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Old 09-16-2017, 02:36 PM   #1
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The Great Payload Mystery

I drive a 2004 Suburban, the 1500 level, not the heavy duty, and I'm trying to figure out what the payload might be.

Here's the sticker ... I'm sure payload is hidden there, somewhere, but a mystery to me.

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Name:	Suburban 2004-THE GREAT PAYLOAD MYSTERY.jpg
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ID:	295039

Can any decipher the code?
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Old 09-16-2017, 02:40 PM   #2
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It's not going to help much, but the payload is 7,000lbs minus whatever the vehicle weighs (with a full tank of gas).

The weight of the passengers would be part of the payload.
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Old 09-16-2017, 02:42 PM   #3
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Some times its in the glove box sticker.Stated curb weight is 5546lbs
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Old 09-16-2017, 03:09 PM   #4
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Curb Weight 5323 lbs.
Gross Weight 7000 lbs.
Maximum Payload 2086 lbs.
Maximum Towing Capacity 8400 lbs.
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Old 09-16-2017, 04:35 PM   #5
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You'll want TARE weight. Get the app and take it to a Cat Scale. Max fuel, driver plus whatever tools or gear kept permanently aboard. This is the lightest weight of your particular vehicle for any planning purposes.
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Old 09-16-2017, 04:57 PM   #6
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Strictly speaking, you can't determine the actual payload of YOUR specific vehicle equipped with YOUR specific options from that sticker because it doesn't list the curb weight of your truck, just the gross weights. The curb weights being shown in posts above are probably close enough for your purposes but they are approximations with respect to your particular vehicle and it's various options.

I don't know if they were doing this back in 2004 but on current vehicles like my 2017 F150 you will find a sticker like the one shown in the picture below that lists the actual payload number. If you could find a sticker like that on your Suburban then not only would you have your payload, but you could also calculate your curb weight by subtracting it from the GVWR on the sticker in your picture.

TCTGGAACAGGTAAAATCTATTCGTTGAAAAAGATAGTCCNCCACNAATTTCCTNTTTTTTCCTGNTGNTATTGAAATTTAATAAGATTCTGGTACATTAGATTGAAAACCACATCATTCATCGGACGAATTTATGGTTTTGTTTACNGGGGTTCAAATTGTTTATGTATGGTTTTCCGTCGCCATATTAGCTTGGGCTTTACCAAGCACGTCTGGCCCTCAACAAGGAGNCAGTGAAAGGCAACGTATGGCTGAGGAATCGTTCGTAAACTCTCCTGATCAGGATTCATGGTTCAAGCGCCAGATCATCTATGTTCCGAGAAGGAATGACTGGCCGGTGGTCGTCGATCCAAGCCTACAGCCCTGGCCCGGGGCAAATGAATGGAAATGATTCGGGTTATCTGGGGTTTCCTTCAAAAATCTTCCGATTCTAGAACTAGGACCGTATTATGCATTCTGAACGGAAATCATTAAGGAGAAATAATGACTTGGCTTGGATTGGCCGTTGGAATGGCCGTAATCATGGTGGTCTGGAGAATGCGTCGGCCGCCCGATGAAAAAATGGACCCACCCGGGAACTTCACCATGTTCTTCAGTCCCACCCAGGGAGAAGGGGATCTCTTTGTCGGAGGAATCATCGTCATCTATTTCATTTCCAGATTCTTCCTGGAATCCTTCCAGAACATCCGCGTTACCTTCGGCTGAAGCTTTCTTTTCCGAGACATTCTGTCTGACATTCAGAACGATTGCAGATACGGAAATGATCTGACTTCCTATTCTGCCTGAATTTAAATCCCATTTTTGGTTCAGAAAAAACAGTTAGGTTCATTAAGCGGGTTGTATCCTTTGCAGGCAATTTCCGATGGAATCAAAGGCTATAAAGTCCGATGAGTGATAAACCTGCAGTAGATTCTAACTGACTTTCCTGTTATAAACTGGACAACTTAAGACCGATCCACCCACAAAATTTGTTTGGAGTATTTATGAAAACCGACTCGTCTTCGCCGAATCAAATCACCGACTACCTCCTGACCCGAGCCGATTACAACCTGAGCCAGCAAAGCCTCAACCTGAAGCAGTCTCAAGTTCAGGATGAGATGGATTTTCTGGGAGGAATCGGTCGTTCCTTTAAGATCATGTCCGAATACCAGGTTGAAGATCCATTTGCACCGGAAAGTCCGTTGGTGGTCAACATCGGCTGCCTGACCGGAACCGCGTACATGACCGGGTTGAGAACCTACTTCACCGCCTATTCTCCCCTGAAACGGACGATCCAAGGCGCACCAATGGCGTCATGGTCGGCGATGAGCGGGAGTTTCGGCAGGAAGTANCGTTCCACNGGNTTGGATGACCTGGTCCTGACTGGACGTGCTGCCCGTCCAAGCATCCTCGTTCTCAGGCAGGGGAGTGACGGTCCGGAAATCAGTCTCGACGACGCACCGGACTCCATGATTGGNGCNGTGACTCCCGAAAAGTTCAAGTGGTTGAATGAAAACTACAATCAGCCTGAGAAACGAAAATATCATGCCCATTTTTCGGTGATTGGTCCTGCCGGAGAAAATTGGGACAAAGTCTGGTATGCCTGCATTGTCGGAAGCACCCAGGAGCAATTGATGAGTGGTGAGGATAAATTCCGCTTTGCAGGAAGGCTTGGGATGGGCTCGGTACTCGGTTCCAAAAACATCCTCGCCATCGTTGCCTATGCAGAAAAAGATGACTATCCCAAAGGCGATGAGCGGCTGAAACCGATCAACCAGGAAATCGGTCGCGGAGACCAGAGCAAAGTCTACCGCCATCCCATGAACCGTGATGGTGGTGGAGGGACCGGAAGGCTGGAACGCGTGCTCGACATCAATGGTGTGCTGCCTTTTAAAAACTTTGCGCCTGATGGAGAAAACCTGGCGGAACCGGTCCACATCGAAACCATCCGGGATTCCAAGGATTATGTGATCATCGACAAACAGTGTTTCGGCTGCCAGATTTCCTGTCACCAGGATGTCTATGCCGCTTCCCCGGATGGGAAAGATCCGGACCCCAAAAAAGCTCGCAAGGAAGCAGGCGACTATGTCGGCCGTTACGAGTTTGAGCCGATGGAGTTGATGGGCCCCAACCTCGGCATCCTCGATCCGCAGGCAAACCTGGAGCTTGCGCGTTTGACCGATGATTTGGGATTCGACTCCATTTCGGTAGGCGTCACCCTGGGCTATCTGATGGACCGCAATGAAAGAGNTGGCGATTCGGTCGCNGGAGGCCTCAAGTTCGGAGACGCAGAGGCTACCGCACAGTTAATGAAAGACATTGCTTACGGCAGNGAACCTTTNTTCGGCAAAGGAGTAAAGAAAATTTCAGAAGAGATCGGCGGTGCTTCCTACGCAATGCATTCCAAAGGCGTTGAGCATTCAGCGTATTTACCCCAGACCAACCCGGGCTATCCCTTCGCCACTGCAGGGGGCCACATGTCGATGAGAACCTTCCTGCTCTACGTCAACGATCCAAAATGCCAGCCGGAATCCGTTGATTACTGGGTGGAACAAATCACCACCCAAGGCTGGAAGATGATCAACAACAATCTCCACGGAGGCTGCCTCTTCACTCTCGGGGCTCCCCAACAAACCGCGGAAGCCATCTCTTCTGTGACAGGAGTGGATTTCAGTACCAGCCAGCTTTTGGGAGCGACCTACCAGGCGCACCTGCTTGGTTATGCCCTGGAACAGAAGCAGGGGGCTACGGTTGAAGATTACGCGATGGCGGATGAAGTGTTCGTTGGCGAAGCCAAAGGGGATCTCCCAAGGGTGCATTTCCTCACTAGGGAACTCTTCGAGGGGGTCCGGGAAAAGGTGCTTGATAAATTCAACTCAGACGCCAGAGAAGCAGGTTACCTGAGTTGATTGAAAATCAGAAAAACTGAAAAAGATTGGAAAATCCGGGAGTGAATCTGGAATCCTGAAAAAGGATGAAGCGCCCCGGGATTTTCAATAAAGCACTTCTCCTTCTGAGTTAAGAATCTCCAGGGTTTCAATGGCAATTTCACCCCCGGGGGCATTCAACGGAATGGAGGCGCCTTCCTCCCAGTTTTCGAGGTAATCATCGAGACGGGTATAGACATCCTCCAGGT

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Old 09-16-2017, 05:02 PM   #7
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Axle limits are the concern. Payload is just barely relevant.
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Old 09-16-2017, 07:08 PM   #8
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Quote:
Originally Posted by mikeinca View Post
I don't know if they were doing this back in 2004 but on current vehicles like my 2017 F150 you will find a sticker like the one shown in the picture below that lists the actual payload number. If you could find a sticker like that on your Suburban then not only would you have your payload, but you could also calculate your curb weight by subtracting it from the GVWR on the sticker in your picture.
Alas, no such info on the sticker on my 2004 rig.

I've seen the payload spelled out on new vehicles.
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Old 09-16-2017, 07:10 PM   #9
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You'll want TARE weight.
TARE weight ... that's a new term. Have to look that up.

Always learn plenty on Airforums.
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Old 09-16-2017, 07:11 PM   #10
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Quote:
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Curb Weight 5323 lbs.
Gross Weight 7000 lbs.
Maximum Payload 2086 lbs.
Maximum Towing Capacity 8400 lbs.
How did you find the curb weight?

A ton of payload ... wow. And we travel light, so ... payload to spare.
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Old 09-16-2017, 07:47 PM   #11
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Quote:
Originally Posted by GMFL View Post
Curb Weight 5323 lbs.
Gross Weight 7000 lbs.
Maximum Payload 2086 lbs.
Maximum Towing Capacity 8400 lbs.
Not sure how this computes. GVWR (Gross Weight) - Curb weight (dry) - 20 gal (a guess) Gasoline @ 6 per = 7000-5323-120 = 1557